Mad Men. A term coined in the late 1950’s to describe the advertising executives of Madison Avenue
Donald Francis Draper. What a mad man. At least, that’s what the first episode of Mad Men will lead you to believe.
It works tirelessly to establish Don Draper. The man, the executive, the ladies man, the family man. He’s strikingly handsome. He’s effortlessly witty – ‘Freud, you say, what agency is he with?’. He’s compassionate towards women. In a man’s world – Don Draper is quite comfortable at the teetering top.
And don’t the middle line boys love him! As they stride around the office in their finely pressed cotton suits and shining wingtips they are near carbon copies of the man they oh so love – although the result is more like a somber parody and at times it borders upon homo erotic. So too, Salvatore highlights the awkward embarrassment that inevitably comes with this machoism and bravado, when he suggests ‘I want to be alone so I can do something about it’. Oh, doesn’t it just make you cringe!
Yet it works. We are drawn to Don and his ability to stand up for Peggy, and say what we all already think of Campbell despite it only being 10 or so minutes in to the episode – and he seems fallible. This is a man I could invest emotion in.
Despite this we aren’t given too much, at least not yet. Rather, the emphasis on this being an environment for only the strongest men is perpetuated. Joan, in big part, is perhaps the best at surmising this man’s world. As she prunes around the office introducing Peggy to her new environment and her new typewriter, she matter of factly notes that ‘the men who designed it made it simple enough for a woman to use’. One would wonder if she is simply referring to the typewriter, or the marginalised status women hold amongst the Mad Men.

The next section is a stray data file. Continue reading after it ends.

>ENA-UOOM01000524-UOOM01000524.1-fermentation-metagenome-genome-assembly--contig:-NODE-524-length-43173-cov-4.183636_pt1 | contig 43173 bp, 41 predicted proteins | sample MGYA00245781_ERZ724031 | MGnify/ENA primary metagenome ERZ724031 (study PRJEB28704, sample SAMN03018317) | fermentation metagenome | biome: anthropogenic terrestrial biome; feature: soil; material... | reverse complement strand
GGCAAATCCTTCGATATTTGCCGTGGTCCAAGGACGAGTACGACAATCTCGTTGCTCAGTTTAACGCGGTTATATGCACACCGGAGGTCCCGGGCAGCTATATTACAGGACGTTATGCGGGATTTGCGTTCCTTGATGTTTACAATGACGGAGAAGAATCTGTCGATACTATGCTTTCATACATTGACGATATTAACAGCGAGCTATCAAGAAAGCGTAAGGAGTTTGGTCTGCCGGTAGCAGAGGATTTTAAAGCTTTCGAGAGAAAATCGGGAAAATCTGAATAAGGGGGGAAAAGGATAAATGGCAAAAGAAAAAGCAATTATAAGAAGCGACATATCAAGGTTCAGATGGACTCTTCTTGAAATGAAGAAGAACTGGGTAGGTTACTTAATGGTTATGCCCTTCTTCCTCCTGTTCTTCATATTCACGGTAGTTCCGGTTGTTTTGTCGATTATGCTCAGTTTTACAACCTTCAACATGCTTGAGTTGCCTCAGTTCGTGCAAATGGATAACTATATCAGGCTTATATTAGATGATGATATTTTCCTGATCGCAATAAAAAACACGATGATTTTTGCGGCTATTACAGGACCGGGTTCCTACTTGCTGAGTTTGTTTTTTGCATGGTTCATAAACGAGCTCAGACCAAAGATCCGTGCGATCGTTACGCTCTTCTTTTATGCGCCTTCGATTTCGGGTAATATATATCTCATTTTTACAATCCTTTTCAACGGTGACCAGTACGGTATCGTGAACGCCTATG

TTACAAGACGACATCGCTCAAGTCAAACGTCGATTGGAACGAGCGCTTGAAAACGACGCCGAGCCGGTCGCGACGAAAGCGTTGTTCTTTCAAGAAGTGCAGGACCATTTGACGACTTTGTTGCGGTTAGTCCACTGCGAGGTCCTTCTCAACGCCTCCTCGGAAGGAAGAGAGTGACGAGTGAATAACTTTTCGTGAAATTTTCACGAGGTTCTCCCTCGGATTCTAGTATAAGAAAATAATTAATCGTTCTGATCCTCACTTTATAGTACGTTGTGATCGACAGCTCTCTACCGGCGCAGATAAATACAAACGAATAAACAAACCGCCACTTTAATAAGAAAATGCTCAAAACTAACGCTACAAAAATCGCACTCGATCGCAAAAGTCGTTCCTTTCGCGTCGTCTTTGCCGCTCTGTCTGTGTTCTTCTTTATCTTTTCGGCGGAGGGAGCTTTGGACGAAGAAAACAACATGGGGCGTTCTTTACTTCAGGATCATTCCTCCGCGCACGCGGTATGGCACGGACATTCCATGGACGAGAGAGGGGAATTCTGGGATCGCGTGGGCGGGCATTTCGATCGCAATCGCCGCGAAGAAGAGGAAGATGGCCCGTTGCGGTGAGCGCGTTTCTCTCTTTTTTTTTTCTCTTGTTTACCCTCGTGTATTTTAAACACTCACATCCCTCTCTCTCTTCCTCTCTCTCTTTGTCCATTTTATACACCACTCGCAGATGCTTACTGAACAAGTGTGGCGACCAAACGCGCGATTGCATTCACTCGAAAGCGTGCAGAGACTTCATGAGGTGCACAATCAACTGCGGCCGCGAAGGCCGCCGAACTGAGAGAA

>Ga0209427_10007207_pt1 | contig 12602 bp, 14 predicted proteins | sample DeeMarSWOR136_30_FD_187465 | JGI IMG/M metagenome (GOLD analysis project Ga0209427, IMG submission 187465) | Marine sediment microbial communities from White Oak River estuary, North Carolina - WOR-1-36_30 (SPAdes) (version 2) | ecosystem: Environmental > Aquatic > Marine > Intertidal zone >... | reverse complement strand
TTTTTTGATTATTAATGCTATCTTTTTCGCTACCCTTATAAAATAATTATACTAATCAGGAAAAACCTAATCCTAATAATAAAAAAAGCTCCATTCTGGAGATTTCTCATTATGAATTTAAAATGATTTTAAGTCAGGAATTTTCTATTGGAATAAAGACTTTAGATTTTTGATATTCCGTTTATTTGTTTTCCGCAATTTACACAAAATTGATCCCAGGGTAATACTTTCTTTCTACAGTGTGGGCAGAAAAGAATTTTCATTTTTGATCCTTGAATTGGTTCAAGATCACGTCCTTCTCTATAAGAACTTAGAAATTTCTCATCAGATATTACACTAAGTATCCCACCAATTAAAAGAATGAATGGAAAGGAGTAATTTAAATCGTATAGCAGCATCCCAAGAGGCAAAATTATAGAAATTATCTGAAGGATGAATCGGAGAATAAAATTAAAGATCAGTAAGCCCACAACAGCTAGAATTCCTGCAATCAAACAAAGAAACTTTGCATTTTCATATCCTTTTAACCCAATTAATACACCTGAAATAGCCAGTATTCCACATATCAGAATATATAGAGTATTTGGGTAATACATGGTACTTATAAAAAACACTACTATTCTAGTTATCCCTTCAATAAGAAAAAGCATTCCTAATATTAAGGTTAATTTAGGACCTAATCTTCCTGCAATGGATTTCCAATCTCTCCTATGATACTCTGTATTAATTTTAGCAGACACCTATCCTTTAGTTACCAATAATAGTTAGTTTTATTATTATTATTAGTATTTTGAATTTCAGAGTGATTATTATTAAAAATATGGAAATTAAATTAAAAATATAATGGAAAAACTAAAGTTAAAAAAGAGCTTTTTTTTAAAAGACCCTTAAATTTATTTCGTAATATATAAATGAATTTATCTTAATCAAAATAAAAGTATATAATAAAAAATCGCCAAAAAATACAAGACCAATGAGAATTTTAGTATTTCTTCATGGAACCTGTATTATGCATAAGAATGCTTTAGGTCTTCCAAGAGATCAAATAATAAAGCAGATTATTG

Beautifully, Mad Men counters this with the powerfully astute Mrs. Menken. (Would it be too much to suggest her last name is a play on words on the plastic Ken doll and the Mad Men’s aspirations to this lofty perfectionism?). Certainly, Ms. Menken is a formidable force in a man’s world. Don doesn’t quite know how to take her. His charms don’t seem to have the same affect. Undoubtedly, she is the only suggestion of female triumph without the need to spread one’s legs that exists in this episode.
Furthermore, the episode opens up possible avenues for exploration. We see Don replacing his medal, the front inscribed with ‘Lieutenant Francis Donald Draper’. Interesting considering Campbell suggests he would follow Draper ‘into combat blindfolded’. Also, Campbell ends up back at Peggy’s house having been denied satisfaction at his buck’s party. Given he’s already ‘let her know what kinda guy you are’, it seems she already understand ‘what sort of girl she should be’. And the kicker – Draper’s got a wife and kids.
I just can’t wait to see what is to come out of this..